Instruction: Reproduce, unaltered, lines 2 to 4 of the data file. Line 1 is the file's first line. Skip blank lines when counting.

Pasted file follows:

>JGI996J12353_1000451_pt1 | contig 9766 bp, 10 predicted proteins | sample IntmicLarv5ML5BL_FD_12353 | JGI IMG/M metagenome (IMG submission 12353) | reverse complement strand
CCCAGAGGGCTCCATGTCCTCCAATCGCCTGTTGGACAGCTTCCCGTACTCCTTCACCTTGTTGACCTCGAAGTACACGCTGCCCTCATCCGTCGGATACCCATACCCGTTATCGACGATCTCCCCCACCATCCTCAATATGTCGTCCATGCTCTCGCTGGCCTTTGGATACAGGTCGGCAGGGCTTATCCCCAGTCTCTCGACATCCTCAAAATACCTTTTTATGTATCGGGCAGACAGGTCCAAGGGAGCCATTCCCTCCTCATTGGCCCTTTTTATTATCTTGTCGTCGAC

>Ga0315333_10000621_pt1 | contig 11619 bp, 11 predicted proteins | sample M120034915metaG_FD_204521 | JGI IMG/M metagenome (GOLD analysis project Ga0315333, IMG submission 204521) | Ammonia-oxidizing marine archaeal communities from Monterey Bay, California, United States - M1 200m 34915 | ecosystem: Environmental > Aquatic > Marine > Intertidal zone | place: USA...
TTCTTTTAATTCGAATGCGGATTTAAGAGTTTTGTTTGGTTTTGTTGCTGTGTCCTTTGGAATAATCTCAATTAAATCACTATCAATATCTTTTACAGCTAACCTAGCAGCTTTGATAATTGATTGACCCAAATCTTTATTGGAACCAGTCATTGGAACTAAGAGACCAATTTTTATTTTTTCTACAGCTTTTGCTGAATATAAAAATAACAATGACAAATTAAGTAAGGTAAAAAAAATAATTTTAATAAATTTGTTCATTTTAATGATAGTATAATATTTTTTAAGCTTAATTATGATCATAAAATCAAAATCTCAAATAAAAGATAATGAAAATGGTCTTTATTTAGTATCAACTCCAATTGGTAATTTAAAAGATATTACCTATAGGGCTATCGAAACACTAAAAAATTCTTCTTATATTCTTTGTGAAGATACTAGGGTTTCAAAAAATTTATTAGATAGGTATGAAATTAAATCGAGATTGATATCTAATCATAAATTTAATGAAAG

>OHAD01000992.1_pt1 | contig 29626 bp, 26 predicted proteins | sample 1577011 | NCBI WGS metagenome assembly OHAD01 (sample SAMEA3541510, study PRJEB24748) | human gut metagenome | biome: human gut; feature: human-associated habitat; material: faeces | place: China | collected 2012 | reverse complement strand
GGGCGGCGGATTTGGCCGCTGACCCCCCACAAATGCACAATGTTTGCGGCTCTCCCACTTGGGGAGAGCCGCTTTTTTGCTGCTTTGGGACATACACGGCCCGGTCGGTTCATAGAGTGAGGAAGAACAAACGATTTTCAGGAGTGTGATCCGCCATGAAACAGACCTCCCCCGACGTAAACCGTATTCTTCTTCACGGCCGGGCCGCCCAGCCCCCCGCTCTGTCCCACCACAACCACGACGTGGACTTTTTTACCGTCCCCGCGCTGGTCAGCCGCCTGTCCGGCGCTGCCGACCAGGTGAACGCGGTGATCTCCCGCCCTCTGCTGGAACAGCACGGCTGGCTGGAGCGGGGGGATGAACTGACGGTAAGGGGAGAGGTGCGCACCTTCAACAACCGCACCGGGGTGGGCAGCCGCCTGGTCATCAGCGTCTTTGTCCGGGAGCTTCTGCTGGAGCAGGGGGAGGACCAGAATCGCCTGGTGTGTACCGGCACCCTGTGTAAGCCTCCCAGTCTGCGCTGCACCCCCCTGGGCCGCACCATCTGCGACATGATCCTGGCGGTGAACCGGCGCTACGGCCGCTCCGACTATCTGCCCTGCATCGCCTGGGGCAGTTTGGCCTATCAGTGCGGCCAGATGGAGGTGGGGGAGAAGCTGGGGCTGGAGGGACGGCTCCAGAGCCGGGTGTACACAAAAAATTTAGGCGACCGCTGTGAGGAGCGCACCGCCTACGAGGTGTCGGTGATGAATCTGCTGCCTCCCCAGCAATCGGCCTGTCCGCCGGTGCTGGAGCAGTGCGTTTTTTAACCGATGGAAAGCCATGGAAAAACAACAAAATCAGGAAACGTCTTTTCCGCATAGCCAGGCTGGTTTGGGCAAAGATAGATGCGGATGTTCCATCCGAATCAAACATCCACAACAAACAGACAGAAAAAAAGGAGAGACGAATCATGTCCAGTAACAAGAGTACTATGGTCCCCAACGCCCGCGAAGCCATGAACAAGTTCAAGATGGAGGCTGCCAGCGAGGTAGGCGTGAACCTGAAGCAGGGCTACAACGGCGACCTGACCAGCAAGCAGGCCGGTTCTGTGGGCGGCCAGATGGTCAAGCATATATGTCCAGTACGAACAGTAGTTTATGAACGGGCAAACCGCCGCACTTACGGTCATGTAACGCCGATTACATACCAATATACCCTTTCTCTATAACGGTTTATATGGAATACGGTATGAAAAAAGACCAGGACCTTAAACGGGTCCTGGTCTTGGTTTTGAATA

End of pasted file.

CCCAGAGGGCTCCATGTCCTCCAATCGCCTGTTGGACAGCTTCCCGTACTCCTTCACCTTGTTGACCTCGAAGTACACGCTGCCCTCATCCGTCGGATACCCATACCCGTTATCGACGATCTCCCCCACCATCCTCAATATGTCGTCCATGCTCTCGCTGGCCTTTGGATACAGGTCGGCAGGGCTTATCCCCAGTCTCTCGACATCCTCAAAATACCTTTTTATGTATCGGGCAGACAGGTCCAAGGGAGCCATTCCCTCCTCATTGGCCCTTTTTATTATCTTGTCGTCGAC

>Ga0315333_10000621_pt1 | contig 11619 bp, 11 predicted proteins | sample M120034915metaG_FD_204521 | JGI IMG/M metagenome (GOLD analysis project Ga0315333, IMG submission 204521) | Ammonia-oxidizing marine archaeal communities from Monterey Bay, California, United States - M1 200m 34915 | ecosystem: Environmental > Aquatic > Marine > Intertidal zone | place: USA...
TTCTTTTAATTCGAATGCGGATTTAAGAGTTTTGTTTGGTTTTGTTGCTGTGTCCTTTGGAATAATCTCAATTAAATCACTATCAATATCTTTTACAGCTAACCTAGCAGCTTTGATAATTGATTGACCCAAATCTTTATTGGAACCAGTCATTGGAACTAAGAGACCAATTTTTATTTTTTCTACAGCTTTTGCTGAATATAAAAATAACAATGACAAATTAAGTAAGGTAAAAAAAATAATTTTAATAAATTTGTTCATTTTAATGATAGTATAATATTTTTTAAGCTTAATTATGATCATAAAATCAAAATCTCAAATAAAAGATAATGAAAATGGTCTTTATTTAGTATCAACTCCAATTGGTAATTTAAAAGATATTACCTATAGGGCTATCGAAACACTAAAAAATTCTTCTTATATTCTTTGTGAAGATACTAGGGTTTCAAAAAATTTATTAGATAGGTATGAAATTAAATCGAGATTGATATCTAATCATAAATTTAATGAAAG